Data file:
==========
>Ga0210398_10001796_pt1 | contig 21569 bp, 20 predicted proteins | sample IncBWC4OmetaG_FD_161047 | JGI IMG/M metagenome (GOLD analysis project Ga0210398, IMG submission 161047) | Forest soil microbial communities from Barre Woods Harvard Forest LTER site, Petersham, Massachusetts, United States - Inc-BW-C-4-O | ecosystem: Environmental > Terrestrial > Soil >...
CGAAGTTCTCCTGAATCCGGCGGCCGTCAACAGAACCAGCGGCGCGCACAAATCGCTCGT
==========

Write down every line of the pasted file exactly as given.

>Ga0210398_10001796_pt1 | contig 21569 bp, 20 predicted proteins | sample IncBWC4OmetaG_FD_161047 | JGI IMG/M metagenome (GOLD analysis project Ga0210398, IMG submission 161047) | Forest soil microbial communities from Barre Woods Harvard Forest LTER site, Petersham, Massachusetts, United States - Inc-BW-C-4-O | ecosystem: Environmental > Terrestrial > Soil >...
CGAAGTTCTCCTGAATCCGGCGGCCGTCAACAGAACCAGCGGCGCGCACAAATCGCTCGT